The BGS undertakes research in a number of areas to better understand the potential for using groundwater as a renewable geothermal energy source, as well as investigating the risks to groundwater from energy-related activities in the subsurface. The outcomes of this research are used to inform government policy, develop tools for use in decision making and environmental permitting and to produce data and information that are used by industry and developers.
The interaction of groundwater and energy arises in a variety of ways:
- it plays a vital role in a number of renewable energy technologies, including deep (high enthalpy) geothermal energy production and shallow (low enthalpy) ground source pumps
- onshore exploitation of hydrocarbons below freshwater aquifers introduces the risk of groundwater pollution
- the subsurface can be a repository of materials arising from energy production processes, such as radioactive waste from nuclear power generation and carbon dioxide from combustion-powered electricity generation: these pose a risk to groundwater when carried out onshore
For all of these activities to be carried out effectively and safely, we need a detailed understanding of groundwater systems and how they might be modified, the processes controlling the movement of groundwater and the nature and behaviour of potential pollutants.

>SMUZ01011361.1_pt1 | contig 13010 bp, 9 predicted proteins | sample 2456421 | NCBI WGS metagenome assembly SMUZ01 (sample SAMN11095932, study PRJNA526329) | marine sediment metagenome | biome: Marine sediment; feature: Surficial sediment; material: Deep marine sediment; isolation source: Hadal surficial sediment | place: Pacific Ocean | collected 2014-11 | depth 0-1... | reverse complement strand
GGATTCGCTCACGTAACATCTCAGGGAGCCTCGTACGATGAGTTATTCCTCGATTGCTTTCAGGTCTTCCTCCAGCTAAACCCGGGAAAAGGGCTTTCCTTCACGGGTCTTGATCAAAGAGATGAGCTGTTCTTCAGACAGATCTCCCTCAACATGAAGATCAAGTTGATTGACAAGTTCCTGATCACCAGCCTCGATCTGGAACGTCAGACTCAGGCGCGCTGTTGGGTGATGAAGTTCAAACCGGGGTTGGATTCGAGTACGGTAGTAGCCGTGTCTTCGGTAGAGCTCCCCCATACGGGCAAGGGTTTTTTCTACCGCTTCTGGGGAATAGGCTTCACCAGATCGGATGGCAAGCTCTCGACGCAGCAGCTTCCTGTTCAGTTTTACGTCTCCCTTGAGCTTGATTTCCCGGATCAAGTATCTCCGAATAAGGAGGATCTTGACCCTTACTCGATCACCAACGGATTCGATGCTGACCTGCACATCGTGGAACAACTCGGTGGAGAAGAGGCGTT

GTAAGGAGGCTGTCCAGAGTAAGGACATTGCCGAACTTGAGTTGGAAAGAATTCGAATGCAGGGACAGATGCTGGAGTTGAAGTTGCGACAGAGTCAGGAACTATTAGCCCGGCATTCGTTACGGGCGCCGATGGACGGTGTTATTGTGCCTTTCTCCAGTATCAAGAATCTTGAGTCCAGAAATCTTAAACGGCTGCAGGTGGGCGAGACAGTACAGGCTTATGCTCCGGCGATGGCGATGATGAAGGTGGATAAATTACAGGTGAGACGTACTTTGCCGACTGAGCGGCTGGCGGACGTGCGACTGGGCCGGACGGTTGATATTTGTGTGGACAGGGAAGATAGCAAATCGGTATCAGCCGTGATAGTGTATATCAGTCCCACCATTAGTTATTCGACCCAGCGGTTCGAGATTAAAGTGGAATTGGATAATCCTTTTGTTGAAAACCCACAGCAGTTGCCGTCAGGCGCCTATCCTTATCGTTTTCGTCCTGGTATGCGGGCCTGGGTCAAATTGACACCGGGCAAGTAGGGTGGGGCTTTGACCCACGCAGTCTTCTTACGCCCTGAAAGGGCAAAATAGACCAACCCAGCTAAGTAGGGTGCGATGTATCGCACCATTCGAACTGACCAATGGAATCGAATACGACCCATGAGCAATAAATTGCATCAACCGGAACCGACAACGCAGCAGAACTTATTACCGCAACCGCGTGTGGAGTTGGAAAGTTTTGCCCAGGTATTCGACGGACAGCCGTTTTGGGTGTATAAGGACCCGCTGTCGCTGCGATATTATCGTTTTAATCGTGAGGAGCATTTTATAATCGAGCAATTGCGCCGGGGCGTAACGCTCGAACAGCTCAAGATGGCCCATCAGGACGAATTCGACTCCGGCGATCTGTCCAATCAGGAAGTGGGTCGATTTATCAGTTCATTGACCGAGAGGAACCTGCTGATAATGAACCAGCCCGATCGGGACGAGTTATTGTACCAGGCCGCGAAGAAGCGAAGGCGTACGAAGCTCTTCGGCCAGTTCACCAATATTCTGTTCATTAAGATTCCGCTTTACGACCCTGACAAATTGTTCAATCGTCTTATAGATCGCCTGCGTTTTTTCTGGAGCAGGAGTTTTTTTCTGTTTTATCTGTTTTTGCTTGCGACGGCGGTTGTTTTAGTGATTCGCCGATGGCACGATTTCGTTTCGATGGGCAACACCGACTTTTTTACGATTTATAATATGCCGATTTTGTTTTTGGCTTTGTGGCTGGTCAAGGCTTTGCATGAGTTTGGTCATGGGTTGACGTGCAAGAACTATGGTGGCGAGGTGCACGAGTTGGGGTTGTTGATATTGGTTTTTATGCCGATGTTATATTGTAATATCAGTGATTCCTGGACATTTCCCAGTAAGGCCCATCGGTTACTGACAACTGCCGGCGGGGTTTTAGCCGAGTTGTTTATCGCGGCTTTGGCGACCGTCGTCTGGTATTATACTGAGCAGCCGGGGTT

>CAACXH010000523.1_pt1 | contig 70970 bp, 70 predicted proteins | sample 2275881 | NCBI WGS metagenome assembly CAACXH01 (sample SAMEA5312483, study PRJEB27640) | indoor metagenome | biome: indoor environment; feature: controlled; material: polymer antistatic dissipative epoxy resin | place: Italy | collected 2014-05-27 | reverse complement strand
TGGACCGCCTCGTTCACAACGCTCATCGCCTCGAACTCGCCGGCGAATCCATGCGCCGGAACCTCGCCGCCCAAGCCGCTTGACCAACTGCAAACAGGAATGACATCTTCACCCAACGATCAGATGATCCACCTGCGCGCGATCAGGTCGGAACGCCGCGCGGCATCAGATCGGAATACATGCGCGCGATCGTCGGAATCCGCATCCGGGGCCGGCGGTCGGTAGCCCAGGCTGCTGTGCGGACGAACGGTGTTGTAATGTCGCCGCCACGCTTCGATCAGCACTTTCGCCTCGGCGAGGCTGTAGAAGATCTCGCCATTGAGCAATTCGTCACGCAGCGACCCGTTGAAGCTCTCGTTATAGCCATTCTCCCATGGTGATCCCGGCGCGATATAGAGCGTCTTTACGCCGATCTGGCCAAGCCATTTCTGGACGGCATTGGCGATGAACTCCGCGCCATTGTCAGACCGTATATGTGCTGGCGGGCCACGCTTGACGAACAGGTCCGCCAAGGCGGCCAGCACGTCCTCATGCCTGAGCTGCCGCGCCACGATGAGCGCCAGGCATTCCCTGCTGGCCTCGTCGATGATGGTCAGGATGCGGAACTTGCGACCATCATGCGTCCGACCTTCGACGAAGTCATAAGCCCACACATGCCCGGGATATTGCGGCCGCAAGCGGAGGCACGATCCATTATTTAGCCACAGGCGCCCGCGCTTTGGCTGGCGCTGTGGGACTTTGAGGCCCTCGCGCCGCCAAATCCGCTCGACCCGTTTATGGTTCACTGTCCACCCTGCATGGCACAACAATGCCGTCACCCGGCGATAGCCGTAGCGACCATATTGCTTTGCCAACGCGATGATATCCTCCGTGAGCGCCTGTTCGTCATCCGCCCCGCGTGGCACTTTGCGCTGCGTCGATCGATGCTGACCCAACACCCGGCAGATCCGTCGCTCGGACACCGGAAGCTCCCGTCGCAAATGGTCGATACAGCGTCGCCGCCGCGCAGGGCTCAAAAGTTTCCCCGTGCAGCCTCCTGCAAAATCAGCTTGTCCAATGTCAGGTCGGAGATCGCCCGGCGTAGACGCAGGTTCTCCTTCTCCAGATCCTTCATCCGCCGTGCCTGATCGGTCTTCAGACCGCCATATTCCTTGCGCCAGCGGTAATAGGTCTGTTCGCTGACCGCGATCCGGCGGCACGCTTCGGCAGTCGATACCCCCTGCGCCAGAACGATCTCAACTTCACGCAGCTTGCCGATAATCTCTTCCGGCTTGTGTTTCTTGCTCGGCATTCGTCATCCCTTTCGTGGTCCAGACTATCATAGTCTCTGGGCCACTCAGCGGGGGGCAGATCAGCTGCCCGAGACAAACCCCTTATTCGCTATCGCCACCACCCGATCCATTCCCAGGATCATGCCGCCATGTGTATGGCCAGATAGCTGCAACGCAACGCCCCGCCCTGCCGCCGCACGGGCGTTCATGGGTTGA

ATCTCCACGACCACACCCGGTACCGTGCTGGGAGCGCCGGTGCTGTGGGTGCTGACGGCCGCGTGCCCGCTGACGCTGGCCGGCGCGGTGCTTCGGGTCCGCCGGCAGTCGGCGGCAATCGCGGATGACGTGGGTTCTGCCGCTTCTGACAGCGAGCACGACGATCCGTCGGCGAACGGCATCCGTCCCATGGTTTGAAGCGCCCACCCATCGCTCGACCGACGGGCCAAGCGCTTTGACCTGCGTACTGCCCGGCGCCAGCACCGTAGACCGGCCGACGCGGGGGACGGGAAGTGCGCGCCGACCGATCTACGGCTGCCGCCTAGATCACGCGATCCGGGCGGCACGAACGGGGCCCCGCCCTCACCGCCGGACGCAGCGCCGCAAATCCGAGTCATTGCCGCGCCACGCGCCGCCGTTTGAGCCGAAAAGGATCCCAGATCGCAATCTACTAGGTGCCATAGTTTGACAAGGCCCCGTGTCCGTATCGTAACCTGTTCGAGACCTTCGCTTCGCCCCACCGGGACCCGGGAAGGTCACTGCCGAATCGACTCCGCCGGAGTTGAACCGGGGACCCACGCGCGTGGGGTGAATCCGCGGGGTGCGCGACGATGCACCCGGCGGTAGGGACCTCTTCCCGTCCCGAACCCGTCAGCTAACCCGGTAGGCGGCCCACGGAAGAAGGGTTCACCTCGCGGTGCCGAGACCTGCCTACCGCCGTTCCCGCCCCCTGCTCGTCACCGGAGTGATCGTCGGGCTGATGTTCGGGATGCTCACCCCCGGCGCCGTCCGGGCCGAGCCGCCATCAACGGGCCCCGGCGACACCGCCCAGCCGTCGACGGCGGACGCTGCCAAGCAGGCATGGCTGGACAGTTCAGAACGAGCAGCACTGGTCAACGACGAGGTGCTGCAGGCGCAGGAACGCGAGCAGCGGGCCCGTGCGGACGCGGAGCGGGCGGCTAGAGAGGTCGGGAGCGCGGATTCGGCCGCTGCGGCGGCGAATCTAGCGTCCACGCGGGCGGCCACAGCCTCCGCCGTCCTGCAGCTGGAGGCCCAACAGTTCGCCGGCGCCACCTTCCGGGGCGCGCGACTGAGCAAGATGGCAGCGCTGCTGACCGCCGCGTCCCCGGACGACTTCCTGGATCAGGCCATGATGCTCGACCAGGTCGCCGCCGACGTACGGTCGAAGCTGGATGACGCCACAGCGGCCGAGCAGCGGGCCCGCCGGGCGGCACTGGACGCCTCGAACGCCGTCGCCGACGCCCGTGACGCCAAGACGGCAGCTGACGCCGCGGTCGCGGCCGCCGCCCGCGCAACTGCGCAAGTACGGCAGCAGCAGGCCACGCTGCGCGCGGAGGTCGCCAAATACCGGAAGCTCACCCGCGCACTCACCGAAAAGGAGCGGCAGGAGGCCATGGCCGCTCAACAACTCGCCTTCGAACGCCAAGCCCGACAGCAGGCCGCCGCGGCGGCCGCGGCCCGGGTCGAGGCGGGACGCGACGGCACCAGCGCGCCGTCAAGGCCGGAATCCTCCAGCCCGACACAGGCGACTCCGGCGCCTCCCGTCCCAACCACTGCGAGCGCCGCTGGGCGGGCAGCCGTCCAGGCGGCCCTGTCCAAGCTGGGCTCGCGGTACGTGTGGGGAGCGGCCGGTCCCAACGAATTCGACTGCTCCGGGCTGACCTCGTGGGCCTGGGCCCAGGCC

Some examples of our research are provided here, but more can be found in our dedicated groundwater website.
Shale gas and groundwater
The emergence of interest in shale gas in the UK brought with it concerns about the risks to groundwater and the wider environment. We initiated a range of projects to address some of these concerns, especially in relation to the protection of groundwater. These have included the development of risk screening and groundwater vulnerability tools in partnership with the Environment Agency and the initiation of environmental monitoring in two of the first areas for shale gas exploration (the Fylde, Lancashire and the Vale of Pickering, North Yorkshire). Although there is a moratorium on any further shale gas development in the UK, monitoring and research is continuing, as several shale gas wells have been drilled and ‘fracked’ and the risk of pollution remains.
Pathways for contamination of water (groundwater and surface water) in the vicinity of shale gas sites include:
- upward flows of fluids via borehole casings
- migration of fluids from the shale rocks at depth
- spillages of chemicals at the surface
Groundwater and geothermal energy
Geothermal energy in UK can make a contribution to the UK’s ambition of achieving net zero. We have a long history of research in this area, originally focusing on deep, high-enthalpy geothermal energy but more recently on low-enthalpy, shallow geothermal. Examples of projects exploring shallow energy potential include investigating the role of abandoned and flooded coal mines for low-enthalpy energy source at a purpose-designed research site in Glasgow and the potential for using shallow groundwater below Cardiff.
Busby, J. 2010. Geothermal prospects in the United Kingdom. In: World Geothermal Congress 2010, Bali, Indonesia, 25–29 April 2010.